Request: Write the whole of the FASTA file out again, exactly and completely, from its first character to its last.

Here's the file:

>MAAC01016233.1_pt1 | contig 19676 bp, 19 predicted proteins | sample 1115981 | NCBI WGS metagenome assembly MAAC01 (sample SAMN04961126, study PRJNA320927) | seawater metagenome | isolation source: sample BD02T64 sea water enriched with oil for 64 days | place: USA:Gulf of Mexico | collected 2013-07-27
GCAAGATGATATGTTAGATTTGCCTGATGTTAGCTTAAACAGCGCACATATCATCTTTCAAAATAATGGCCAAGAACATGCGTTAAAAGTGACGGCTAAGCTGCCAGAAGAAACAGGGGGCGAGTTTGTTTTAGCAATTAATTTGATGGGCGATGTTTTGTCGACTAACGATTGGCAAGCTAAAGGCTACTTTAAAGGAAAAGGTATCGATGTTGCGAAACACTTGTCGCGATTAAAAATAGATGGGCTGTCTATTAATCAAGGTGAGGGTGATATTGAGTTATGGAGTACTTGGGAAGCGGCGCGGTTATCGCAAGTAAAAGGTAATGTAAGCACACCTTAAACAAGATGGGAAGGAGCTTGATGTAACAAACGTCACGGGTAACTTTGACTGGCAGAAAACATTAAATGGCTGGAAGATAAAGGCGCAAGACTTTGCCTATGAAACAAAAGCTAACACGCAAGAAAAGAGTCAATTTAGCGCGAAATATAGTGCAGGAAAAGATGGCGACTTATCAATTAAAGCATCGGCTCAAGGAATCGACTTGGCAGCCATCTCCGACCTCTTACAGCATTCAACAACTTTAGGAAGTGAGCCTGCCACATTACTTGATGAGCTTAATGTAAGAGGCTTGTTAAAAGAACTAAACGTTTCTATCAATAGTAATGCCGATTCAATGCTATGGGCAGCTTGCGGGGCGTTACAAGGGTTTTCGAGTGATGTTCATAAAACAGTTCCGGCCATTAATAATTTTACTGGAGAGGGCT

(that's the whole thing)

>MAAC01016233.1_pt1 | contig 19676 bp, 19 predicted proteins | sample 1115981 | NCBI WGS metagenome assembly MAAC01 (sample SAMN04961126, study PRJNA320927) | seawater metagenome | isolation source: sample BD02T64 sea water enriched with oil for 64 days | place: USA:Gulf of Mexico | collected 2013-07-27
GCAAGATGATATGTTAGATTTGCCTGATGTTAGCTTAAACAGCGCACATATCATCTTTCAAAATAATGGCCAAGAACATGCGTTAAAAGTGACGGCTAAGCTGCCAGAAGAAACAGGGGGCGAGTTTGTTTTAGCAATTAATTTGATGGGCGATGTTTTGTCGACTAACGATTGGCAAGCTAAAGGCTACTTTAAAGGAAAAGGTATCGATGTTGCGAAACACTTGTCGCGATTAAAAATAGATGGGCTGTCTATTAATCAAGGTGAGGGTGATATTGAGTTATGGAGTACTTGGGAAGCGGCGCGGTTATCGCAAGTAAAAGGTAATGTAAGCACACCTTAAACAAGATGGGAAGGAGCTTGATGTAACAAACGTCACGGGTAACTTTGACTGGCAGAAAACATTAAATGGCTGGAAGATAAAGGCGCAAGACTTTGCCTATGAAACAAAAGCTAACACGCAAGAAAAGAGTCAATTTAGCGCGAAATATAGTGCAGGAAAAGATGGCGACTTATCAATTAAAGCATCGGCTCAAGGAATCGACTTGGCAGCCATCTCCGACCTCTTACAGCATTCAACAACTTTAGGAAGTGAGCCTGCCACATTACTTGATGAGCTTAATGTAAGAGGCTTGTTAAAAGAACTAAACGTTTCTATCAATAGTAATGCCGATTCAATGCTATGGGCAGCTTGCGGGGCGTTACAAGGGTTTTCGAGTGATGTTCATAAAACAGTTCCGGCCATTAATAATTTTACTGGAGAGGGCT